(c) in the hippocampal region (following 10 Hz synchrony decreased ipsilaterally, and following 1 Hz TMS and BHFS bilaterally).

These findings demonstrate that TMS modulates functional connectivity within the RSN with frequency-specific outcomes. These rodent results are similar to changes observed in humans following TMS treatment.

In another study7, patients with first acute ischemic stroke onset were analyzed for the performance of a fMRI and found that the functional connectivity (FC) of the motor network in acute ischemic stroke is independently associated with functional outcomes.

Aberrant connectivity in a patient with brain lesions due to poisoning

Specifically, the FC between ipsilesional primary motor cortex (M1) and contralesional dorsal premotor area (PMd), were independently associated with unfavorable outcomes, whereas the FC of the default mode network was not different between groups. These results showed that interhemispheric FC of the motor network is an independent predictor of functional outcomes in patients with acute ischemic stroke.

A randomized, double-blind, SHAM-controlled study, recently showed the effects of high-frequency left DLPFC rTMS on resting-state activity8. These investigators measured resting-state brain activity with the fractional amplitude of low-frequency fluctuation (fALFF) and functional connectivity (FC).

Normal connectivity in healthy volunteers matching age/sex

They reported increased fALFF in rostral anterior cingulate cortex (rACC) after 20 Hz rTMS, while no changes were found after SHAM stimulation. Xue et al8 used the suprathreshold rACC cluster as the seed and found increased FC in the left temporal cortex.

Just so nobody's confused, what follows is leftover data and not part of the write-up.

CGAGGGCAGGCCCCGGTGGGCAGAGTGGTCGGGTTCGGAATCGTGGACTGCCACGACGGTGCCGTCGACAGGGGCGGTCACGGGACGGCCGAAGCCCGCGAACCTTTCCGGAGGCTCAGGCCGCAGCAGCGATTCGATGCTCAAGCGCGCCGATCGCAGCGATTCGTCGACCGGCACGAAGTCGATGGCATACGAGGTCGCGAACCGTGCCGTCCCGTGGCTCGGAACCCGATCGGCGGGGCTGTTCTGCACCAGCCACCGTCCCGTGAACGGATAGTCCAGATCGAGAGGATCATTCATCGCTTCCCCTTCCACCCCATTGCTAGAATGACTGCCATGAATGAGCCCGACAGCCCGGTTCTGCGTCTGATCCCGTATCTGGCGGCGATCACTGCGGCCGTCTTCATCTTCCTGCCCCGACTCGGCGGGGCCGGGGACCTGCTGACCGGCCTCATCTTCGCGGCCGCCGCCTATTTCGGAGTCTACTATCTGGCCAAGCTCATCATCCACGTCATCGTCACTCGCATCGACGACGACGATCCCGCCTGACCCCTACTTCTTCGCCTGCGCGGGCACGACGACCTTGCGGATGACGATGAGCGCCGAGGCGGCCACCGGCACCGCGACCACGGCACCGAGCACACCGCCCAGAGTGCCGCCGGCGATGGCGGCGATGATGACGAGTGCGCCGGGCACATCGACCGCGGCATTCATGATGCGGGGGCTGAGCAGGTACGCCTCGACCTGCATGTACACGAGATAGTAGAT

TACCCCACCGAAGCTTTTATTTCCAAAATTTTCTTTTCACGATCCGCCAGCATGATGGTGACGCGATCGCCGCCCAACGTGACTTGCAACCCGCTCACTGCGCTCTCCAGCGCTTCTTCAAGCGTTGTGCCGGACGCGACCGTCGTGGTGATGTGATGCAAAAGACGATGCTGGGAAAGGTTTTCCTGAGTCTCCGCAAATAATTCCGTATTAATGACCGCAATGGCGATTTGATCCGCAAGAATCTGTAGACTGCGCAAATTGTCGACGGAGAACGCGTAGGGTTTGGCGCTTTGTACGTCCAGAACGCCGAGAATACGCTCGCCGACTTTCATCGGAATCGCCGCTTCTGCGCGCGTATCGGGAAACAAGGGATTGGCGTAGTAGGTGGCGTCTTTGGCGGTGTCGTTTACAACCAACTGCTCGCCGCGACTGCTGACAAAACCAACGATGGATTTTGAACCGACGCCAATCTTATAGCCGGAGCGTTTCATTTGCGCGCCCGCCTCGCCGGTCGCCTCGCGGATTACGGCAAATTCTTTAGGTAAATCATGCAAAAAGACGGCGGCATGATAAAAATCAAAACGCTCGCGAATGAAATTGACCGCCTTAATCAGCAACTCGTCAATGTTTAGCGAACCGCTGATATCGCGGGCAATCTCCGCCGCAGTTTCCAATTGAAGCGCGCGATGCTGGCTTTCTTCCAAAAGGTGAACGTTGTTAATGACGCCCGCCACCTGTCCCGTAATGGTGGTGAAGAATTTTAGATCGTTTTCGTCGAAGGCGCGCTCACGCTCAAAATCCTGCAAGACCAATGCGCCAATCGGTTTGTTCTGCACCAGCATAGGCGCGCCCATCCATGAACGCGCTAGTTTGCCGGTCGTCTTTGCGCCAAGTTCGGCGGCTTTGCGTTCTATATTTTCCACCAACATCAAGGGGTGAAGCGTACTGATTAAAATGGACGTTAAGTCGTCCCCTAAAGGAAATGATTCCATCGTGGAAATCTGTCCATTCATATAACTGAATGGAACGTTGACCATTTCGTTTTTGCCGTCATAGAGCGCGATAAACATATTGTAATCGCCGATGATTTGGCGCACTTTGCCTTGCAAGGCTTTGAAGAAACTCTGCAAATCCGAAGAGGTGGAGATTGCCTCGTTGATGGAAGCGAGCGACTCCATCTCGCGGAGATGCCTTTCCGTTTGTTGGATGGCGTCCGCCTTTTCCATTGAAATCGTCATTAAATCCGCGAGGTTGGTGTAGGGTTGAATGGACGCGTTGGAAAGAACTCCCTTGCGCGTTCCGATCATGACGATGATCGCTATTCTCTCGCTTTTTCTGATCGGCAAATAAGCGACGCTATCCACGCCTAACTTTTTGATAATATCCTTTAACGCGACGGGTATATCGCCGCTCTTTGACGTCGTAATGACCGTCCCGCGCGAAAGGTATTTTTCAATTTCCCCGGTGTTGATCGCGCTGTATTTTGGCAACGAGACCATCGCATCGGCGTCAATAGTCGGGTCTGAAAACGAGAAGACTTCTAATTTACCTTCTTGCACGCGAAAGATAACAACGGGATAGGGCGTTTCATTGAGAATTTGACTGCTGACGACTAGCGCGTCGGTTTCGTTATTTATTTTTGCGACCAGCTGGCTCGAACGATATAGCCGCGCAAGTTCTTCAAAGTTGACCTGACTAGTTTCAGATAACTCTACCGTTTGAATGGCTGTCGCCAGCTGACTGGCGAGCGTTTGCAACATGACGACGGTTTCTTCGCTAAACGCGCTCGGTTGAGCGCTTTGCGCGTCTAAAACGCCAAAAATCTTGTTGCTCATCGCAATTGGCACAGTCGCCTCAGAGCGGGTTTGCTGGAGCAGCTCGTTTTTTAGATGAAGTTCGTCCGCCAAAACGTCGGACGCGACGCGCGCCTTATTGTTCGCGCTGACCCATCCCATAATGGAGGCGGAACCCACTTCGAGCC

These results show that high-frequency rTMS on the left DLPFC enhances low-frequency resting-state brain activity in the target site and remote sites, as reflected by fALFF and FC. This way TMS can be used to reach remote sites affected by stroke.

Inversely, fMRI can be used to find the exact location of the cortical counterpart of the networks in which an inaccessible brain region has been affected by stroke. We have developed fMRI-guided TMS to specifically treat those suffering from a stroke.


References

1. Hoyer EH, Celnik PA. Understanding and enhancing motor recovery after stroke using transcranial magnetic stimulation. Restor Neurol Neurosci. 2011;29(6):395-409.

2. Málly J, Dinya E. Recovery of motor disability and spasticity in post-stroke after repetitive transcranial magnetic stimulation (rTMS). Brain Res Bull. 2008 Jul 1;76(4):388-95.

3. Takeuchi N, Chuma T, Matsuo Y, Watanabe I, Ikoma K. Repetitive transcranial magnetic stimulation of contralesional primary motor cortex improves hand function after stroke. Stroke. 2005 Dec;36(12):2681-6.

4. Zhang P, Wang J, Xu Q, Song Z, Dai J, Wang J. Altered functional connectivity in post-ischemic stroke depression: A resting-state functional magnetic resonance imaging study. Eur J Radiol. 2018 Mar;100:156-165.

5. Sheline YI, Price JL, Yan Z, Mintun MA. Resting-state functional MRI in depression unmasks increased connectivity between networks via the dorsal nexus. Proc Natl Acad Sci U S A. 2010 Jun 15;107(24):11020-5.

6. Seewoo BJ, Feindel KW, Etherington SJ, Rodger J. Resting-state fMRI study of brain activation using low-intensity repetitive transcranial magnetic stimulation in rats. Sci Rep. 2018 Apr 30;8(1):6706.

7. Chi NF, Ku HL, Chen DY, Tseng YC, Chen CJ, Lin YC, Hsieh YC, Chan L, Chiou HY, Hsu CY, Hu CJ. Cerebral Motor Functional Connectivity at the Acute Stage: An Outcome Predictor of Ischemic Stroke. Sci Rep. 2018 Nov 14;8(1):16803.

8. Xue SW, Guo Y, Peng W, Zhang J, Chang D, Zang YF, Wang Z. Increased Low-Frequency Resting-State Brain Activity by High-Frequency Repetitive TMS on the Left Dorsolateral Prefrontal Cortex. Front Psychol. 2017 Dec 22;8:2266.

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Neurotherapeutix is the leading clinic for functional imaging guided transcranial magnetic stimulation (TMS), a safe, innovative, and non-invasive methodology for treating a wide range of acute and chronic mental disorders and brain injuries. Our advanced fMRI technology allows us to map the brain for the... Learn More »